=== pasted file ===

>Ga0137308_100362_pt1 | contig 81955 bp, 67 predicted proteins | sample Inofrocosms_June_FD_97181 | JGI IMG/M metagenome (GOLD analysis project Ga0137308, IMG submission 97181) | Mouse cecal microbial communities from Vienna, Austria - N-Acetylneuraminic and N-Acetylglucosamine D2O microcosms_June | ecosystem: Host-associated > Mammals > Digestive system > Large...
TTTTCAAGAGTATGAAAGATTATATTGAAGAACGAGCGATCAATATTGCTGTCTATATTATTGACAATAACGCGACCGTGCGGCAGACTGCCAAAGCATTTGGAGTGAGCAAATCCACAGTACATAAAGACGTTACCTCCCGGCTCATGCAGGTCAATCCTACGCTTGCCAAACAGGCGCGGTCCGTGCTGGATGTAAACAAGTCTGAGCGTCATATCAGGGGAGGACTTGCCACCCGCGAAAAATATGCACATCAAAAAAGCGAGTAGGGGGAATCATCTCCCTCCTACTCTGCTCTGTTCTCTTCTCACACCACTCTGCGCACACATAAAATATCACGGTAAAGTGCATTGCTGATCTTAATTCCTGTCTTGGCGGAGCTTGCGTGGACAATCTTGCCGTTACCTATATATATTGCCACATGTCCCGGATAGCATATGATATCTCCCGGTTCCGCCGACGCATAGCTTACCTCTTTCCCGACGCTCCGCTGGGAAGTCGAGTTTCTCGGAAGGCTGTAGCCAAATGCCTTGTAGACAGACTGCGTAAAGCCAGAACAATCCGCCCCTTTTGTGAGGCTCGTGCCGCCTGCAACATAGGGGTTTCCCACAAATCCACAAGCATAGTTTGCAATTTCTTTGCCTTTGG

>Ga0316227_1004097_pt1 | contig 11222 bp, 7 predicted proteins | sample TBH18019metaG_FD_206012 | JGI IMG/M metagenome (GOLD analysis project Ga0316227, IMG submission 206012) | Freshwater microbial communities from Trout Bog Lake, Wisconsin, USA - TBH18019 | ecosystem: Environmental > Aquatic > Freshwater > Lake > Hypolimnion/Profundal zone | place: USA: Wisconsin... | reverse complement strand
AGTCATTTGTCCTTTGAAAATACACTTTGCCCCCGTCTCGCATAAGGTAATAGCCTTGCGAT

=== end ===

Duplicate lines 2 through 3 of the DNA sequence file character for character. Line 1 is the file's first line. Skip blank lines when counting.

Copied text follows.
TTTTCAAGAGTATGAAAGATTATATTGAAGAACGAGCGATCAATATTGCTGTCTATATTATTGACAATAACGCGACCGTGCGGCAGACTGCCAAAGCATTTGGAGTGAGCAAATCCACAGTACATAAAGACGTTACCTCCCGGCTCATGCAGGTCAATCCTACGCTTGCCAAACAGGCGCGGTCCGTGCTGGATGTAAACAAGTCTGAGCGTCATATCAGGGGAGGACTTGCCACCCGCGAAAAATATGCACATCAAAAAAGCGAGTAGGGGGAATCATCTCCCTCCTACTCTGCTCTGTTCTCTTCTCACACCACTCTGCGCACACATAAAATATCACGGTAAAGTGCATTGCTGATCTTAATTCCTGTCTTGGCGGAGCTTGCGTGGACAATCTTGCCGTTACCTATATATATTGCCACATGTCCCGGATAGCATATGATATCTCCCGGTTCCGCCGACGCATAGCTTACCTCTTTCCCGACGCTCCGCTGGGAAGTCGAGTTTCTCGGAAGGCTGTAGCCAAATGCCTTGTAGACAGACTGCGTAAAGCCAGAACAATCCGCCCCTTTTGTGAGGCTCGTGCCGCCTGCAACATAGGGGTTTCCCACAAATCCACAAGCATAGTTTGCAATTTCTTTGCCTTTGG

>Ga0316227_1004097_pt1 | contig 11222 bp, 7 predicted proteins | sample TBH18019metaG_FD_206012 | JGI IMG/M metagenome (GOLD analysis project Ga0316227, IMG submission 206012) | Freshwater microbial communities from Trout Bog Lake, Wisconsin, USA - TBH18019 | ecosystem: Environmental > Aquatic > Freshwater > Lake > Hypolimnion/Profundal zone | place: USA: Wisconsin... | reverse complement strand